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28

Setting up a dummy interface If you want to create network interfaces, but lack a physical NIC to back it, you can use the dummy link type. You can read more about them here: iproute2 Wikipedia page. Creating eth10 To make this interface you'd first need to make sure that you have the dummy kernel module loaded. You can do this like so: $ sudo lsmod | ...


13

This is one of those things that surprises people because it goes against what they've been taught. 2 machines with the same hardware mac address on the same broadcast domain can talk to each other just fine as long as they have different IP addresses (and the switching gear plays nice). Lets start with a test setup: VM1 $ ip addr show dev enp0s8 3: ...


12

The articles you found are somewhat outdated. There is now an easy method to assign names to network interfaces, through Udev. On Debian and derivatives (including Ubuntu), look out for a file called /etc/udev/rules.d/70-persistent-net.rules. This file is created by /lib/udev/rules.d/75-persistent-net-generator.rules with the help of the script ...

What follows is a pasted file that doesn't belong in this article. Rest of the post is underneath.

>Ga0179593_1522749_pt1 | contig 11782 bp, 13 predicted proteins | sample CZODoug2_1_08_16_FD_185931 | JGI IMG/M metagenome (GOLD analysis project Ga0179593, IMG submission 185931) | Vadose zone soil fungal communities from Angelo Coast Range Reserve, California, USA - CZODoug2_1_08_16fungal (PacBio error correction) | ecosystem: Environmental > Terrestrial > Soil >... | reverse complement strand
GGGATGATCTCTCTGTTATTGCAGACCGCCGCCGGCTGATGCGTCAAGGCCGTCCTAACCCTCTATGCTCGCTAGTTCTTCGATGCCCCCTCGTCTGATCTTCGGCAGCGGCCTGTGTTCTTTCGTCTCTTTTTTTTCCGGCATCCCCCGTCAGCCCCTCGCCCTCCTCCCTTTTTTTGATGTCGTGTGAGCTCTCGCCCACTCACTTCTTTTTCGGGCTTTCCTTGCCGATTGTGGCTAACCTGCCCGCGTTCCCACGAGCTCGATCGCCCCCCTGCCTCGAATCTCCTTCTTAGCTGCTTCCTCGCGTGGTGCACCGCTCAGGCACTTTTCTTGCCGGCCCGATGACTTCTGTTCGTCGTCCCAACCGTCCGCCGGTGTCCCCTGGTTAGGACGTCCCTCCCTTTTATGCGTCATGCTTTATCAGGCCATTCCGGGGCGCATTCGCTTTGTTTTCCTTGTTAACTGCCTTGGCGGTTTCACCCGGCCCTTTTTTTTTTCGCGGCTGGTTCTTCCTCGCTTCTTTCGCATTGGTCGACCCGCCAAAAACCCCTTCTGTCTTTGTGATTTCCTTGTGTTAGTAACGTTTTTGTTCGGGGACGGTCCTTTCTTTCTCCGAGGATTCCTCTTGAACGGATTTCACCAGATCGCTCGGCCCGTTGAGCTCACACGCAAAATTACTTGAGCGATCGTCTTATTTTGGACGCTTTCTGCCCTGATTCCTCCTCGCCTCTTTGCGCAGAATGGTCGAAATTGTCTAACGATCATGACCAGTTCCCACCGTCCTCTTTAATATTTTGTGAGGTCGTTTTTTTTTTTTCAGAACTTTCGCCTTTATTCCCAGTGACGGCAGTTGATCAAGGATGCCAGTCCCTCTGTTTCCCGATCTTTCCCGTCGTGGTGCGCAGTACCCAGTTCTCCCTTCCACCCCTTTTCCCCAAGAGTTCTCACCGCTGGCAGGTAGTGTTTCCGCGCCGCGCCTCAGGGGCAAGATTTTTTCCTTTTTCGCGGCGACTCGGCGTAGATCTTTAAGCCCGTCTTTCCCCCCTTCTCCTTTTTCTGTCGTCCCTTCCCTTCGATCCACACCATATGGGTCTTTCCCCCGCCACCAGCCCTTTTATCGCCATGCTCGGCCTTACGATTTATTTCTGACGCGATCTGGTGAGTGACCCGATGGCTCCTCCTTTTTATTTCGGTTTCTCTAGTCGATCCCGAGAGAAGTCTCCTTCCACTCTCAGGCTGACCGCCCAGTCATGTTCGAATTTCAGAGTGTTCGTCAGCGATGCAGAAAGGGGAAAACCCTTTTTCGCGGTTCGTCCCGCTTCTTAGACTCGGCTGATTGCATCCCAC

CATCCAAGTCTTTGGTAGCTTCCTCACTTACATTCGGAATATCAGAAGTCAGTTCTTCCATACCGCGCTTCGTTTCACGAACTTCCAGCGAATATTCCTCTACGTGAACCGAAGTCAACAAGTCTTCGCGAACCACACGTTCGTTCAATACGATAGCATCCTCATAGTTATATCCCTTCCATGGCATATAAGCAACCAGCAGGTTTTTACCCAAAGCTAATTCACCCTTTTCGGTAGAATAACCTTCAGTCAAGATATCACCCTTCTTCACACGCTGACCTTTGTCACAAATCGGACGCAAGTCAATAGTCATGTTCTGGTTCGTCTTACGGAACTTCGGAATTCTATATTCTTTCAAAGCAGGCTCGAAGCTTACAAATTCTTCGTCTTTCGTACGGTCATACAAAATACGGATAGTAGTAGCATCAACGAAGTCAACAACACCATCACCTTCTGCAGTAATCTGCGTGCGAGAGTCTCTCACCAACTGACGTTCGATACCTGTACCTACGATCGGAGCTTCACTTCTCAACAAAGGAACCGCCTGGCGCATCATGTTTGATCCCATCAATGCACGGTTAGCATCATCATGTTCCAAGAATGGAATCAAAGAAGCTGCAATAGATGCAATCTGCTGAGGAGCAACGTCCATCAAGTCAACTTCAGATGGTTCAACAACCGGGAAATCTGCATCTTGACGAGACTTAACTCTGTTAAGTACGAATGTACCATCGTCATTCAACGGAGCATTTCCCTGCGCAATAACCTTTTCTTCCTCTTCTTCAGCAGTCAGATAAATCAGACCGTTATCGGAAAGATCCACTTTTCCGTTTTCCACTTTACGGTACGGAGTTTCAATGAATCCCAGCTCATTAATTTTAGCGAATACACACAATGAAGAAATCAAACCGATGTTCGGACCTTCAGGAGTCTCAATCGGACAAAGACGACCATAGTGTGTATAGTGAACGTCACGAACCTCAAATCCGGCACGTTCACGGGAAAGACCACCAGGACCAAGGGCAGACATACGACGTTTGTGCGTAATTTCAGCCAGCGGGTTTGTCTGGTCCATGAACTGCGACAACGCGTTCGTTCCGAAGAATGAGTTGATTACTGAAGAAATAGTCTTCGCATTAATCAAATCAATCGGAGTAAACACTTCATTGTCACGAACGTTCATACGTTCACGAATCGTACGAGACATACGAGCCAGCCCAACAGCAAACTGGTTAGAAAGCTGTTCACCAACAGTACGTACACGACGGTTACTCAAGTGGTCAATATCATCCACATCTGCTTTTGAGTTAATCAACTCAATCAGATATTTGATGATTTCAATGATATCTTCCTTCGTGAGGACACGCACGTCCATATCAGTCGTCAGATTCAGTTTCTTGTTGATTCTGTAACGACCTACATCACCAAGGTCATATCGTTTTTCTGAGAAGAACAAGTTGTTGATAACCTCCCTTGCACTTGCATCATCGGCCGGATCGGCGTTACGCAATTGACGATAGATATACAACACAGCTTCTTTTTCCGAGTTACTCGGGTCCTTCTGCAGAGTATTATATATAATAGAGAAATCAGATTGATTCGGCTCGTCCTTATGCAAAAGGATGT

11

ifconfig will output information about your interfaces, including the MAC address: $ ifconfig eth0 eth0 Link encap:Ethernet HWaddr 00:11:22:33:44:55 inet addr:10.0.0.1 Bcast:10.0.0.255 Mask:255.0.0.0 UP BROADCAST RUNNING MULTICAST MTU:1500 Metric:1 RX packets:289748093 errors:0 dropped:0 overruns:0 frame:0 ...


10

It's not clear exactly what you want. If you want to use your existing Ethernet port, that won't be an option for many reasons; the most fundamental being that Ethernet requires precise termination and voltage levels, the hardware on the interface (the PHY) is made to deal with that. Ethernet uses strictly +/- 0.85V and 50ohm termination impedance; RS-232 ...


10